Curator's Choice: Rotten eggs and hard labour at the last town gasworks in England

By Ben Miller | 16 April 2014

Museums at Night Curator’s Choice: Mike Bridges on the retort house at the Museum of Gas and Local History

A photo of large grey steel gas pipes
© Ashley Dace
“The retort house is the star of the whole thing. When you go in there you’re almost overwhelmed with it.

I’d grown up as a child in this little town, but I must confess I’d never been in the house. I was quite impressed to see the machinery they used to create the gas.

It’s like a series of ovens. They are about 12 feet long and two feet in diameter. The poor old stoker would have to shovel the coal in there by hand here, whereas in the London and big city ones it was all mechanically organised.

It was a lot of hard physical labour. They’d shut the door and the furnace underneath would heat the coal.

That meant the coal gave off all of the volatile substances within it. That’s your raw gas. The rest of the equipment on the site is to clean that up so that it is reasonably safe to push through pipes to people’s homes.

First of all they had to remove tar from it. The tar is still a very valuable substance. I know they put it on most of the roads. You can get pesticides and dyes from it, you can get explosives and medicines from it – in fact, a thousand different products can be taken from it by organic chemists.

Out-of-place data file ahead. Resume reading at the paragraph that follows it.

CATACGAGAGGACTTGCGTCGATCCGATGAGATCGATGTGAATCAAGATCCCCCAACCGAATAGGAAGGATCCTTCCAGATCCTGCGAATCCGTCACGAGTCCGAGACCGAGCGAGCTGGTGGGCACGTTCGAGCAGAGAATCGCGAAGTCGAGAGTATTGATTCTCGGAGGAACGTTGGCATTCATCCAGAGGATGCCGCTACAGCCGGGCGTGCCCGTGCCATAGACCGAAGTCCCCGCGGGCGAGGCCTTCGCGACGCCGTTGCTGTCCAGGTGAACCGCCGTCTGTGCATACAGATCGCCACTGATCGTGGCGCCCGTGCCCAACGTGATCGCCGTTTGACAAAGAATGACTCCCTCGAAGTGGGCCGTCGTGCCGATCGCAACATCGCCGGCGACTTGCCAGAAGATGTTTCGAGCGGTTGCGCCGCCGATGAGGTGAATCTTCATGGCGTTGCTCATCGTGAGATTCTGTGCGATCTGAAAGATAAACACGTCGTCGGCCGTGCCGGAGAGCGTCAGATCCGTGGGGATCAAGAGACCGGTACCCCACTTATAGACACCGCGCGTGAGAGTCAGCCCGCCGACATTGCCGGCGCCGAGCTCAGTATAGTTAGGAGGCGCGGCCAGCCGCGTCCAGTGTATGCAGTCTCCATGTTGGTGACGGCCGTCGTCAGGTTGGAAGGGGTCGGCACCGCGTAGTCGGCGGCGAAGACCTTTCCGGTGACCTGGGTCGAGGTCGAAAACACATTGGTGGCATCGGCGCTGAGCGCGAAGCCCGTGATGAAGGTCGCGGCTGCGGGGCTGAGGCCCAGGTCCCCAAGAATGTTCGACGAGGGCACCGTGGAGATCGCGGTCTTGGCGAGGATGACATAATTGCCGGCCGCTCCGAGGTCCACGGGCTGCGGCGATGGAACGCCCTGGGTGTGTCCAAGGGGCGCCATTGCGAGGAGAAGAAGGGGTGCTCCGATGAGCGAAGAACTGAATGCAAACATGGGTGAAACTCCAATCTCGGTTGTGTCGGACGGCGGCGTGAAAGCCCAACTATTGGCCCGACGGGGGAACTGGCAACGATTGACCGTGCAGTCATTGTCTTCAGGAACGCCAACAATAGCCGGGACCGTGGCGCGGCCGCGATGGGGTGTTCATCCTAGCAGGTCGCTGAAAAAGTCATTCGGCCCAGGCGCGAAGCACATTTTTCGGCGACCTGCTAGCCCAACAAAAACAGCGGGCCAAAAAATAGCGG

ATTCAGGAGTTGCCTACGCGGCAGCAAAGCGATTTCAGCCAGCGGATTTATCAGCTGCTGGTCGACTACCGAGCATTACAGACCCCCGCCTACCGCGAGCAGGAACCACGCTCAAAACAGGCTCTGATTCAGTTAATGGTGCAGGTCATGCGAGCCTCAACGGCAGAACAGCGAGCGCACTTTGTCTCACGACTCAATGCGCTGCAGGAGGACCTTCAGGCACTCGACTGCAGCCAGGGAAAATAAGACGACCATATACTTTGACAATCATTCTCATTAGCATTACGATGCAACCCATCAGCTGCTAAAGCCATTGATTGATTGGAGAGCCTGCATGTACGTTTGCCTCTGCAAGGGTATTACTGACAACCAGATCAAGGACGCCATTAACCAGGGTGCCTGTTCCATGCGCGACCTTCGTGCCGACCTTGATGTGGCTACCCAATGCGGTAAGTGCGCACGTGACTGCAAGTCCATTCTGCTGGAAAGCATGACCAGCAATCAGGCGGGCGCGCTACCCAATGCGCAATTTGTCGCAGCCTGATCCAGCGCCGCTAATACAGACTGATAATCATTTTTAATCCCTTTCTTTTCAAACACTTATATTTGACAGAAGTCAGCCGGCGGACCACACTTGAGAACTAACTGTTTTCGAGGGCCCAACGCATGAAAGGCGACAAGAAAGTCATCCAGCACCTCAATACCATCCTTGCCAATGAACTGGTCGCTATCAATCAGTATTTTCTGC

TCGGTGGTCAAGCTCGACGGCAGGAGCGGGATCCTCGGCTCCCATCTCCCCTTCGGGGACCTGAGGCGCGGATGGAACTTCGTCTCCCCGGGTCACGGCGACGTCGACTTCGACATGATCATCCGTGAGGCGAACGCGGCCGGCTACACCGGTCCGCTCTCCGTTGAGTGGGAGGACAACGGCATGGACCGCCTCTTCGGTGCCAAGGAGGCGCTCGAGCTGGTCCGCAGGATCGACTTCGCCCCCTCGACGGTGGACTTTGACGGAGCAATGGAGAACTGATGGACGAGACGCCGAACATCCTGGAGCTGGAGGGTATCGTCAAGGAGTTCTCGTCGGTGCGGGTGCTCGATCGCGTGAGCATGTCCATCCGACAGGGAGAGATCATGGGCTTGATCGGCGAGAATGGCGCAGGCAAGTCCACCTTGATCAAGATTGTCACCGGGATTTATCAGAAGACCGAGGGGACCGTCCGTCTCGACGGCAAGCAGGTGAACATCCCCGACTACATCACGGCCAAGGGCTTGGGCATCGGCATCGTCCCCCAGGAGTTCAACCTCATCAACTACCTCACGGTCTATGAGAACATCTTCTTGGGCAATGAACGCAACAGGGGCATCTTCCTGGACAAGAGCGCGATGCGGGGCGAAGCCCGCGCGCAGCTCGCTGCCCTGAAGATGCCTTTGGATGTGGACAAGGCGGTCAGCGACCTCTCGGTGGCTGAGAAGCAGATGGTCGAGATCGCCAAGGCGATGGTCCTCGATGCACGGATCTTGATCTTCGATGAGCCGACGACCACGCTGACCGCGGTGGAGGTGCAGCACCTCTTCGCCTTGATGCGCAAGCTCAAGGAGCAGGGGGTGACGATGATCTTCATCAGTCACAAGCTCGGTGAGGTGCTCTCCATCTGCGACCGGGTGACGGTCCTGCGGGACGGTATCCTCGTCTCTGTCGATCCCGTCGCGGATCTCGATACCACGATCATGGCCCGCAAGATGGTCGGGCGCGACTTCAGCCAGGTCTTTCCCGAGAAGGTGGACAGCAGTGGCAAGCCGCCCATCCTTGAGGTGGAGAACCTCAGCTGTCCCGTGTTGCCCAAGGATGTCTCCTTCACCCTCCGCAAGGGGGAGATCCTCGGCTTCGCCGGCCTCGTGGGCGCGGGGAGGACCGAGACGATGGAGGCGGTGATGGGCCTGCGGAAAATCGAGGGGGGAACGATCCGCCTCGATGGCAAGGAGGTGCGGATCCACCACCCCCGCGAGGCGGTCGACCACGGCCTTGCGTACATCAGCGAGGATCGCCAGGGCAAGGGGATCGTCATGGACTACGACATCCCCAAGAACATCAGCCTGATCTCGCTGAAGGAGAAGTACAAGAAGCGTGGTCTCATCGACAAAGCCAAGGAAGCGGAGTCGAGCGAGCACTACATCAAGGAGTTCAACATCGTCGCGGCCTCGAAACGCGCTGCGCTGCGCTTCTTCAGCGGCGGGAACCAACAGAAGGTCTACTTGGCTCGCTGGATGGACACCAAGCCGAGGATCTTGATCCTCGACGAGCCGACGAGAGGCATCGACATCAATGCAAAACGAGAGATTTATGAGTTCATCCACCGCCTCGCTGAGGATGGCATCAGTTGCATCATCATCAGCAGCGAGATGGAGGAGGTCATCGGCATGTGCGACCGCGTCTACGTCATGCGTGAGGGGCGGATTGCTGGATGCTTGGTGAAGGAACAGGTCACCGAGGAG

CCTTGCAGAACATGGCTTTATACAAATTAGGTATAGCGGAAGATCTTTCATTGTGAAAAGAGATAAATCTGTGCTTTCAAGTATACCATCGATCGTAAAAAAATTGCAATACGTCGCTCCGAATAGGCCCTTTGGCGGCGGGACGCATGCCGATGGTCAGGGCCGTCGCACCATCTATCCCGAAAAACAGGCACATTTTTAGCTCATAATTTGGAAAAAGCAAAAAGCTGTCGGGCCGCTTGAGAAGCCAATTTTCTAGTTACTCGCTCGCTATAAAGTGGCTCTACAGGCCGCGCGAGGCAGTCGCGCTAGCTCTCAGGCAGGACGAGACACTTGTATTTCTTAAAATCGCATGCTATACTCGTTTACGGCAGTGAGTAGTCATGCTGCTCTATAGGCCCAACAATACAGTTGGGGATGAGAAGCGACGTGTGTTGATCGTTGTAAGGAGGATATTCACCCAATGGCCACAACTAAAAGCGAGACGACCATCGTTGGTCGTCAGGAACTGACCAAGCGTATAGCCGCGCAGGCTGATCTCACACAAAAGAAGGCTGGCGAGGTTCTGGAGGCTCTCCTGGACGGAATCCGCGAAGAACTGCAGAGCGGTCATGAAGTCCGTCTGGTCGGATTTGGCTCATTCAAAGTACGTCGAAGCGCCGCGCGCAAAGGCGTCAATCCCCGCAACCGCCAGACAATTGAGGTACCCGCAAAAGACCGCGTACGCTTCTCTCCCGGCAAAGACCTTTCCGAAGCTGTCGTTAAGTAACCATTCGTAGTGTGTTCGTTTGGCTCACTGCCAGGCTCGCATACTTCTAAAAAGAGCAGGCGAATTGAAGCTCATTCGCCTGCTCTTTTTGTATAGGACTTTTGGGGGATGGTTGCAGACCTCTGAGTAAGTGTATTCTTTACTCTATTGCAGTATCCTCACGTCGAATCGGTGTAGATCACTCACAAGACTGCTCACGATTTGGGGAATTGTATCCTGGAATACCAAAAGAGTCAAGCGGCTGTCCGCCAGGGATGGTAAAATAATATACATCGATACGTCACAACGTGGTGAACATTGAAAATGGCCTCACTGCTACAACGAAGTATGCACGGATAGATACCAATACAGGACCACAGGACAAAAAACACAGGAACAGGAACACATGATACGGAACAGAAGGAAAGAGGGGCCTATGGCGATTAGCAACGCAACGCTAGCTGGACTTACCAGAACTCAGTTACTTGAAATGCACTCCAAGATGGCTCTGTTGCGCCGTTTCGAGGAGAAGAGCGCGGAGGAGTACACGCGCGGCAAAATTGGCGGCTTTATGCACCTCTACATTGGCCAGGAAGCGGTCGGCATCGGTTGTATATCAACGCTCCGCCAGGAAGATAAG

The next things they had to take out of it were Ammonia and Naphthalene. They did that by cooling it down.

The gas was then washed. How do you wash gas? You bubble it through water. The final stage was to remove the gas hydrogen sulphide. It stinks like rotten eggs. It’s poisonous as well, so they couldn’t push it through the pipes.

It was removed by passing the gas over iron oxide. After a while they had to take it out and put it in the atmosphere. It re-oxidises, so you can use it all over again – a lot of interesting things were discovered in the 1800s.”

  • Lighting up the Gas Lamp takes place at the Museum of Gas and Local History on May 15 2014 as part of Museums at Night 2014. Hundreds of events take place for this year’s festival between May 15-17 2014. Visit and follow the festival on Twitter @MuseumsAtNight.

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